Administration.99 Also established was a National Advisory Board on Land Use Policy, an interagency group, created to advise the Secretary on land use policies and programs. The Board would also assist the Secretary in review of the state plans.100
The compromise bill retained the land use data collection requirements of the original Jackson proposals while adding some new requirements. Within three years from the enactment of the bill, the state must establish an adequate state agency to administer the plan; create an inventory of land and natural resources; collect data on population trends, economic characteristics and projections; and develop projections for the quantity of land needed for various land uses. In addition, the state should establish a method to identify large scale and regional benefit developments; to inventory and designate areas of critical environmental concern and those impacted by key facilities; to coordinate programs and services of state and local agencies affecting land use; and hold public hearings on the planning process, affording the public and local governments an opportunity to participate.101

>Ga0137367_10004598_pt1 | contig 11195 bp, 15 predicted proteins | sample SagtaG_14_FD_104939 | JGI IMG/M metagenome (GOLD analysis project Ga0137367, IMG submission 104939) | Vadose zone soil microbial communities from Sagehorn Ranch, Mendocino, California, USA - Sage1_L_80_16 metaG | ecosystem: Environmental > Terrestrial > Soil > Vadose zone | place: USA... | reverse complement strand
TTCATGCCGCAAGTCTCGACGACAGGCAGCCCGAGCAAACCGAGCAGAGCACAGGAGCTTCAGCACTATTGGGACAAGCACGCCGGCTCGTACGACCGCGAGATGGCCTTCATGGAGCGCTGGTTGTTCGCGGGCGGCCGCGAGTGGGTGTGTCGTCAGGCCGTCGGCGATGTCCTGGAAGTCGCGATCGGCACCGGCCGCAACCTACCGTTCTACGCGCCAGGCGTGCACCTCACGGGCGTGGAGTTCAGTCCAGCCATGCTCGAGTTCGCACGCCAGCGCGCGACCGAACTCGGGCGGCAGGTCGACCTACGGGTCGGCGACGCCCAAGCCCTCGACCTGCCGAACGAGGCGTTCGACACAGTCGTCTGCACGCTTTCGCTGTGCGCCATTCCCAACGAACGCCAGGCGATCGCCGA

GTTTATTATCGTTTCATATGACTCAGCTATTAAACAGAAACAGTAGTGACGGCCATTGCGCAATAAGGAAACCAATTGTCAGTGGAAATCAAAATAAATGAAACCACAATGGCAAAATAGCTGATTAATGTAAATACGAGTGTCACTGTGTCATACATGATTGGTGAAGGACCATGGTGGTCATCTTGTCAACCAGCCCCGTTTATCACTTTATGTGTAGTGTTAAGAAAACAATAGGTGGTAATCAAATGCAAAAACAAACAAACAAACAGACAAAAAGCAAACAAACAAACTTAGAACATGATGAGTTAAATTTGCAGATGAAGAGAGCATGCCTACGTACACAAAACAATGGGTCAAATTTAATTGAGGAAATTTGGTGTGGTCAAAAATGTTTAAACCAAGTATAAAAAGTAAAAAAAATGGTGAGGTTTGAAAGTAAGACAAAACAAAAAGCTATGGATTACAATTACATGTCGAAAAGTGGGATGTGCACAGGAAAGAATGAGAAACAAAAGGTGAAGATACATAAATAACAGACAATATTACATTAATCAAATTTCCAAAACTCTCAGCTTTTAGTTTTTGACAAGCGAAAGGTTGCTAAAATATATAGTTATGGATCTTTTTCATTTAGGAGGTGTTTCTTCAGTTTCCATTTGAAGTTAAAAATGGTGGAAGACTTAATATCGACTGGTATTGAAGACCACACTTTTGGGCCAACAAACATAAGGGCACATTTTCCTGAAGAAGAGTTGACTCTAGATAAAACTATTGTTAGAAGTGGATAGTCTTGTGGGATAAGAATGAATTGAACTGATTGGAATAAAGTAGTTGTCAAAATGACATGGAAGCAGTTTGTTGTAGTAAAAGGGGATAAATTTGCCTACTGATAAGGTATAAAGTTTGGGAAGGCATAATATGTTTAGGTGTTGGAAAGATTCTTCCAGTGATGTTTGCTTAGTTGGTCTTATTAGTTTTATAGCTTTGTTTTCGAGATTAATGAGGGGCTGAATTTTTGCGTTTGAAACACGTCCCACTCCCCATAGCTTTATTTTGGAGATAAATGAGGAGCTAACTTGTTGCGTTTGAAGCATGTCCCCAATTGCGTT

S. 632, as amended, differentiated between land use planning and programs. Whereas Jackson's original proposal was for states to engage in comprehensive planning, developing
(Id. at §202. The establishment of an Office of Land Use Policy Administration represented a compromise between the Administration's bill, vesting authority in the Interior Department, and Jackson's which proposed an interagency approach through expansion of the Water Resources Council. "The real heart of the original Jackson bill was that it should not be mission oriented, that it would not aim to further certain social, economic or environmental goals. The Senator's notion is that land use is an effective tool to balance these kinds of considerations. It was decided that the new office in Interior - and not some mission oriented bureau - would be a fairly neutral place to put it." Noone, supra note 97, at 1193.
(Senate Report 632, supra note 98, at §203.
(Id. at §302.